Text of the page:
When the two companies merged, all classes of MGM’s stock were treated the same and
will be subsequently converted into the right to receive case. The plaintiff asserts that
MGM breached its fiduciary duty to its preferred stock holders because it unfairly
favored one class of stock over the other and that they should’ve approved the merger
only if it apportioned money fairly among classes of the company’s stock.
o The majority preferred stockholders are challenging the directors representation of
o Preferred and Common stock (horizontal conflict b/w different investors).
o Preferred stock has two characteristics: (1) Contractual rights- no fiduciary duty
(preferences in charter are more similar to the rights of bondholders (2) Common
stockholders rights (property rights)- fiduciary duty.
The Court says that MGM does owe its preferred stock holders a fiduciary duty.
At common law all shares of stock were equal
Today, although the preferred stock holders have a contractual agreement with
the company, they also possess the same rights and preferences that the common
stock holders have with the corporation
The corporation does not owe a fiduciary duty to the contractual rights in the
articles, only the rights that they give both the common stockholders and the
The directors have the right to interpret the scope of their fiduciary duty and to
whom they owe a fiduciary duty to.
Thus, again, fiduciary duties are only owed to common stock holders and to
preferred stockholders who have similar rights as common stock holders
If a preferred stock holder had a contract not allowing them to vote, then the
directors may not owe them a fiduciary duty because the preferred stock holders
do not have much in common with the common stock holders
**So, look to see what the preferred stock holders have in common with the
common stockholders and what is not in their contract to see what fiduciary
duties the directors owe to the preferred stockholders.
Also look to see what is included in the contract and charter between the corp
and the preferred stock holders. When a duty is defined in the contract, the
directors do not have a fiduciary duty to that thing in the contact.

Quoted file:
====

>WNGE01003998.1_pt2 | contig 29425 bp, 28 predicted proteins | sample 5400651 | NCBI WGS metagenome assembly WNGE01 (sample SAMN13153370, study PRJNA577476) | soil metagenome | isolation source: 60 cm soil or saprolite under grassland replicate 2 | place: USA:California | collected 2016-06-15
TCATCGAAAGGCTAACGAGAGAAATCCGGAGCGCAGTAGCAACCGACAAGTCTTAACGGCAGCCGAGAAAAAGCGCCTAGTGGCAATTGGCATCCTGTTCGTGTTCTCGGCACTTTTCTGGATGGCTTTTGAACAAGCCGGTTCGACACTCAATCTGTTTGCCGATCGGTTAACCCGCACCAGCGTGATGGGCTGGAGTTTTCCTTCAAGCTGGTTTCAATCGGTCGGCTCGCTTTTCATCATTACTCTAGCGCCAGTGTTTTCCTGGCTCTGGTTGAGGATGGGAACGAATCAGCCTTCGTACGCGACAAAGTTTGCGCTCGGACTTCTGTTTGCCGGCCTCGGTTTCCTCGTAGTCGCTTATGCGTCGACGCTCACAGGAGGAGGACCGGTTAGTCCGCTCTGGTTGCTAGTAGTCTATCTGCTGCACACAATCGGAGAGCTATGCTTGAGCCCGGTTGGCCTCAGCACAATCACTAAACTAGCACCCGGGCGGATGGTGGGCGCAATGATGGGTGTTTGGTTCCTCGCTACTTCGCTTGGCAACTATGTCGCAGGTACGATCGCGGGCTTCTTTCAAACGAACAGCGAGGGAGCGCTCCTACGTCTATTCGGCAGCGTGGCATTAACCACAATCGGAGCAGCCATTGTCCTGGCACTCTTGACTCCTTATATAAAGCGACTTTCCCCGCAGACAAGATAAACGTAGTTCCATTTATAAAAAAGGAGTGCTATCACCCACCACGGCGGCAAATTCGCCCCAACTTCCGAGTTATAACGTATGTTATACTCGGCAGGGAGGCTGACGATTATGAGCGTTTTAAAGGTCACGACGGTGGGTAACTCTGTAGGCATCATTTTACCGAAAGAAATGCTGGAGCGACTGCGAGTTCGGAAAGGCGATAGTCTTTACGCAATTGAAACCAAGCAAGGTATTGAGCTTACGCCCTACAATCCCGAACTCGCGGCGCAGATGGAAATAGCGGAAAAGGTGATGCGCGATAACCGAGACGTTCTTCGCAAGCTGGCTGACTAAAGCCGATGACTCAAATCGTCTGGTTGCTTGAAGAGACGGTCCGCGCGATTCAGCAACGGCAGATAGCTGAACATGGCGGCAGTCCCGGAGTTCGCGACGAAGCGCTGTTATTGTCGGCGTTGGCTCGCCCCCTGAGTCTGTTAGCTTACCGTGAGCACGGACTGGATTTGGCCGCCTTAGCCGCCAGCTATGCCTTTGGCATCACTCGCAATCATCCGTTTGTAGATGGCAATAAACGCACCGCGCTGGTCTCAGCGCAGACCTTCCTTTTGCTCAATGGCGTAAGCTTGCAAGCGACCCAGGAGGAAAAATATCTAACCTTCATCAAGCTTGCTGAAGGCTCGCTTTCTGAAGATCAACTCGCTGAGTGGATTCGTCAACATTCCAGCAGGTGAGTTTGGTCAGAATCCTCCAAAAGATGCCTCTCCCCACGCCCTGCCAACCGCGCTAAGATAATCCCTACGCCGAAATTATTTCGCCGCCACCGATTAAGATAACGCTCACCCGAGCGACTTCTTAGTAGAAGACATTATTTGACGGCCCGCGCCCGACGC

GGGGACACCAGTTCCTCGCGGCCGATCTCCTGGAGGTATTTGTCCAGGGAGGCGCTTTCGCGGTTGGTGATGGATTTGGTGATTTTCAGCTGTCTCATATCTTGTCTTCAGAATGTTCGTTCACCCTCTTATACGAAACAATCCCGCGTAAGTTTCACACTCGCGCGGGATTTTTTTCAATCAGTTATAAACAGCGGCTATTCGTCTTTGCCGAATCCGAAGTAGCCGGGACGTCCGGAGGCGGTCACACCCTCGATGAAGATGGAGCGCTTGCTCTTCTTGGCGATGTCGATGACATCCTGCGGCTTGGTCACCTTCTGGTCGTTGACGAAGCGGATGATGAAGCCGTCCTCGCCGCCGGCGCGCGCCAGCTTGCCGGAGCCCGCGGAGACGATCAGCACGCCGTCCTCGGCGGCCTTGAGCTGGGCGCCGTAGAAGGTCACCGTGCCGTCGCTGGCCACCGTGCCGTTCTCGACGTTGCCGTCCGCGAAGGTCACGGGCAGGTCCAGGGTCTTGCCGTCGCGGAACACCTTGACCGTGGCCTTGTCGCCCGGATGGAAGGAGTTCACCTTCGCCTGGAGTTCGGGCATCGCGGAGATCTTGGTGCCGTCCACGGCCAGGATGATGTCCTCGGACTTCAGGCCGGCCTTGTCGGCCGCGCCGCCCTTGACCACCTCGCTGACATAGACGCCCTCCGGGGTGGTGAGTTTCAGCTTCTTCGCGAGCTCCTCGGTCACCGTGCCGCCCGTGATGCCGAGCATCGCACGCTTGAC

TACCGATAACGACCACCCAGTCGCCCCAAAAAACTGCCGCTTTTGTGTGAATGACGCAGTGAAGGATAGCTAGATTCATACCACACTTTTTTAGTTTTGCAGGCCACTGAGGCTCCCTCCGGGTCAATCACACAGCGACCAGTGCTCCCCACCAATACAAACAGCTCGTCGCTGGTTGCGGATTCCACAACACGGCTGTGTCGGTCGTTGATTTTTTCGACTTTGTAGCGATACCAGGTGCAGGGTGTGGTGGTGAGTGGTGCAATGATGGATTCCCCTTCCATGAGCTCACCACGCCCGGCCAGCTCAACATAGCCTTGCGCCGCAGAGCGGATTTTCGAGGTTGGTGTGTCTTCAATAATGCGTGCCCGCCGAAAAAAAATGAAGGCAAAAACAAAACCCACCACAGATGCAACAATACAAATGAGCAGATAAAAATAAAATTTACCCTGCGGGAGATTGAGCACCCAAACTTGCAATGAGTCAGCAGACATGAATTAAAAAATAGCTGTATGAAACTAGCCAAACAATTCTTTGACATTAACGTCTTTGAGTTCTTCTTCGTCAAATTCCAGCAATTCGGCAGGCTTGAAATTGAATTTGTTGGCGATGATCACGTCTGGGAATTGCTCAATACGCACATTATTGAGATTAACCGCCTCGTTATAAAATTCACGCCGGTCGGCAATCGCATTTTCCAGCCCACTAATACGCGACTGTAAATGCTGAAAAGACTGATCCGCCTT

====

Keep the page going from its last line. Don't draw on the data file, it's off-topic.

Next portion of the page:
Fiduciary Duty→Derives from relationship of power. Shareholders give
directors power over shareholders property and profit, and so we expect
directors to put their interest over the interest over directors. One party is asked
to sacrifice its interest for the benefit of another.
In your contractual characteristics, the directors don’t owe you anything more
than stipulated in K. Court is telling preferred stock not to have ambiguous
contracts and have express provisions as to every aspect of the holding.
Preferred stock should protect themselves.
Proposed Solution: Different classes of investors→We could treat fiduciary
duty to all stakeholders equally. The director duty should take into account the
corporation with regards to all interests.
o DIFFERENCE BETWEEN STOCKHOLDERS AND BONDHOLDERS
o Shares of stocks today are held in depositories under the broker’s name. People, who
own the stock, rarely have the certificate of stock in their possession.
o If a person wants to sell their shares of stock, they have to call their broker who then
transfers the certificate to someone else. The depositories then trade the certificates.
This is all done fastly.
o Stock value is based on what the market expects to get for the investment over the years,
so there needs to be quick transactions in order to maintain the pricing mechanisms.
o A person who owns stock really owns the possibility of making a profit. In order to get
what you own, you have to sell what you own. One owns the expectancy of making a
A person who is a creditor and who owns bonds do not own the corporation. When one buys
a bond they also get a certificate.
o The creditors own the interest in the principle.
o When the creditors sell their bond, they may not make the principle if the risk is high
and if the interest rates go up.
o Bondholders protect themselves through a contract. When they make a contract they